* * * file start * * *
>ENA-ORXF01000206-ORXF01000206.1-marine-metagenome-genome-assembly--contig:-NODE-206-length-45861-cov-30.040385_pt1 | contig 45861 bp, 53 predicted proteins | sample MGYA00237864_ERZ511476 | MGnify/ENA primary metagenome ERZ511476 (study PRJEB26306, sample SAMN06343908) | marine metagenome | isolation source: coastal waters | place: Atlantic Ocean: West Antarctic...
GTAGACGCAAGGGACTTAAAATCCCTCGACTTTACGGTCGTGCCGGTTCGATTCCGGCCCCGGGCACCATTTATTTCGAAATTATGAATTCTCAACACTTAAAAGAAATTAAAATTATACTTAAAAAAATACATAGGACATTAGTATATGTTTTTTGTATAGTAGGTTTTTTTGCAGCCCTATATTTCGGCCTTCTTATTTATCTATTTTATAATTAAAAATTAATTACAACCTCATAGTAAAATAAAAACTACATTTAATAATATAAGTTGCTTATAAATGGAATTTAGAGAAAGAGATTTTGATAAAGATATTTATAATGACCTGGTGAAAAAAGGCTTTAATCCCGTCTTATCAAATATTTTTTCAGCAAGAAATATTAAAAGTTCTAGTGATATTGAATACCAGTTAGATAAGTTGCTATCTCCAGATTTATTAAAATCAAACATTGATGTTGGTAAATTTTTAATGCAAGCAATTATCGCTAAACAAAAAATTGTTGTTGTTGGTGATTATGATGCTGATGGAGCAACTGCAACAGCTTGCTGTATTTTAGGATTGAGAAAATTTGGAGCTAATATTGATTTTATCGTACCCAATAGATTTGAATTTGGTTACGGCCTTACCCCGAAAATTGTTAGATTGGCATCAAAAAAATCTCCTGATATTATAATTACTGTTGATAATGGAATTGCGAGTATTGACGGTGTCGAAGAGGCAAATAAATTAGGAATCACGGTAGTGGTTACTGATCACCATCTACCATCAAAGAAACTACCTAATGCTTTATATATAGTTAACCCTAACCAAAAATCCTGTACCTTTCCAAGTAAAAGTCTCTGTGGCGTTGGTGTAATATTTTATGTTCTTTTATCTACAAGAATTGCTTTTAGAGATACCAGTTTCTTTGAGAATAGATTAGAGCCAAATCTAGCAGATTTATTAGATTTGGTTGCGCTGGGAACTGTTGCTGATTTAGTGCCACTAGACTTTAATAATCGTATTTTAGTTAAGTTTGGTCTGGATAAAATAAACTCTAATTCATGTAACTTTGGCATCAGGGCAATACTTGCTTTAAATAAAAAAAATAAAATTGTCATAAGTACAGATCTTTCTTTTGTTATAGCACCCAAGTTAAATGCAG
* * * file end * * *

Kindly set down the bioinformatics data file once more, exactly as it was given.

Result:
>ENA-ORXF01000206-ORXF01000206.1-marine-metagenome-genome-assembly--contig:-NODE-206-length-45861-cov-30.040385_pt1 | contig 45861 bp, 53 predicted proteins | sample MGYA00237864_ERZ511476 | MGnify/ENA primary metagenome ERZ511476 (study PRJEB26306, sample SAMN06343908) | marine metagenome | isolation source: coastal waters | place: Atlantic Ocean: West Antarctic...
GTAGACGCAAGGGACTTAAAATCCCTCGACTTTACGGTCGTGCCGGTTCGATTCCGGCCCCGGGCACCATTTATTTCGAAATTATGAATTCTCAACACTTAAAAGAAATTAAAATTATACTTAAAAAAATACATAGGACATTAGTATATGTTTTTTGTATAGTAGGTTTTTTTGCAGCCCTATATTTCGGCCTTCTTATTTATCTATTTTATAATTAAAAATTAATTACAACCTCATAGTAAAATAAAAACTACATTTAATAATATAAGTTGCTTATAAATGGAATTTAGAGAAAGAGATTTTGATAAAGATATTTATAATGACCTGGTGAAAAAAGGCTTTAATCCCGTCTTATCAAATATTTTTTCAGCAAGAAATATTAAAAGTTCTAGTGATATTGAATACCAGTTAGATAAGTTGCTATCTCCAGATTTATTAAAATCAAACATTGATGTTGGTAAATTTTTAATGCAAGCAATTATCGCTAAACAAAAAATTGTTGTTGTTGGTGATTATGATGCTGATGGAGCAACTGCAACAGCTTGCTGTATTTTAGGATTGAGAAAATTTGGAGCTAATATTGATTTTATCGTACCCAATAGATTTGAATTTGGTTACGGCCTTACCCCGAAAATTGTTAGATTGGCATCAAAAAAATCTCCTGATATTATAATTACTGTTGATAATGGAATTGCGAGTATTGACGGTGTCGAAGAGGCAAATAAATTAGGAATCACGGTAGTGGTTACTGATCACCATCTACCATCAAAGAAACTACCTAATGCTTTATATATAGTTAACCCTAACCAAAAATCCTGTACCTTTCCAAGTAAAAGTCTCTGTGGCGTTGGTGTAATATTTTATGTTCTTTTATCTACAAGAATTGCTTTTAGAGATACCAGTTTCTTTGAGAATAGATTAGAGCCAAATCTAGCAGATTTATTAGATTTGGTTGCGCTGGGAACTGTTGCTGATTTAGTGCCACTAGACTTTAATAATCGTATTTTAGTTAAGTTTGGTCTGGATAAAATAAACTCTAATTCATGTAACTTTGGCATCAGGGCAATACTTGCTTTAAATAAAAAAAATAAAATTGTCATAAGTACAGATCTTTCTTTTGTTATAGCACCCAAGTTAAATGCAG